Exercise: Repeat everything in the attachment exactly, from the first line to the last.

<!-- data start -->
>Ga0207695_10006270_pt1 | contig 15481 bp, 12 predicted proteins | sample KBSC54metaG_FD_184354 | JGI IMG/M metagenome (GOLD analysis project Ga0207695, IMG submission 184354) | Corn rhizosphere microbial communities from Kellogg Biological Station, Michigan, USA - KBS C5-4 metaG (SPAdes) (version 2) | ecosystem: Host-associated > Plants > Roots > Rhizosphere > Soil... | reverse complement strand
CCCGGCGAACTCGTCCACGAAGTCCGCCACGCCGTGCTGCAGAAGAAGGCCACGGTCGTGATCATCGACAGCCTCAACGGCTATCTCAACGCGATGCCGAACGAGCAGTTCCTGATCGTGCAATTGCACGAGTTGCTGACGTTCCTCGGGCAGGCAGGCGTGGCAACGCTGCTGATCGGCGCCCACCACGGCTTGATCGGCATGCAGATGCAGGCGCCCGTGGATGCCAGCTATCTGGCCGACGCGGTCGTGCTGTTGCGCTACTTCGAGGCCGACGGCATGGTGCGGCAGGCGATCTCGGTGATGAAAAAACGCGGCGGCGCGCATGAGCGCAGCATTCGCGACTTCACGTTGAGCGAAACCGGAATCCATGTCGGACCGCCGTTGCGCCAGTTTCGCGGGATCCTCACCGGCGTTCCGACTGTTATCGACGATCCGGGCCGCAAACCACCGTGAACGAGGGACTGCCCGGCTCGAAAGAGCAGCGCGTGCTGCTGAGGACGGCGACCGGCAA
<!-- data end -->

>Ga0207695_10006270_pt1 | contig 15481 bp, 12 predicted proteins | sample KBSC54metaG_FD_184354 | JGI IMG/M metagenome (GOLD analysis project Ga0207695, IMG submission 184354) | Corn rhizosphere microbial communities from Kellogg Biological Station, Michigan, USA - KBS C5-4 metaG (SPAdes) (version 2) | ecosystem: Host-associated > Plants > Roots > Rhizosphere > Soil... | reverse complement strand
CCCGGCGAACTCGTCCACGAAGTCCGCCACGCCGTGCTGCAGAAGAAGGCCACGGTCGTGATCATCGACAGCCTCAACGGCTATCTCAACGCGATGCCGAACGAGCAGTTCCTGATCGTGCAATTGCACGAGTTGCTGACGTTCCTCGGGCAGGCAGGCGTGGCAACGCTGCTGATCGGCGCCCACCACGGCTTGATCGGCATGCAGATGCAGGCGCCCGTGGATGCCAGCTATCTGGCCGACGCGGTCGTGCTGTTGCGCTACTTCGAGGCCGACGGCATGGTGCGGCAGGCGATCTCGGTGATGAAAAAACGCGGCGGCGCGCATGAGCGCAGCATTCGCGACTTCACGTTGAGCGAAACCGGAATCCATGTCGGACCGCCGTTGCGCCAGTTTCGCGGGATCCTCACCGGCGTTCCGACTGTTATCGACGATCCGGGCCGCAAACCACCGTGAACGAGGGACTGCCCGGCTCGAAAGAGCAGCGCGTGCTGCTGAGGACGGCGACCGGCAA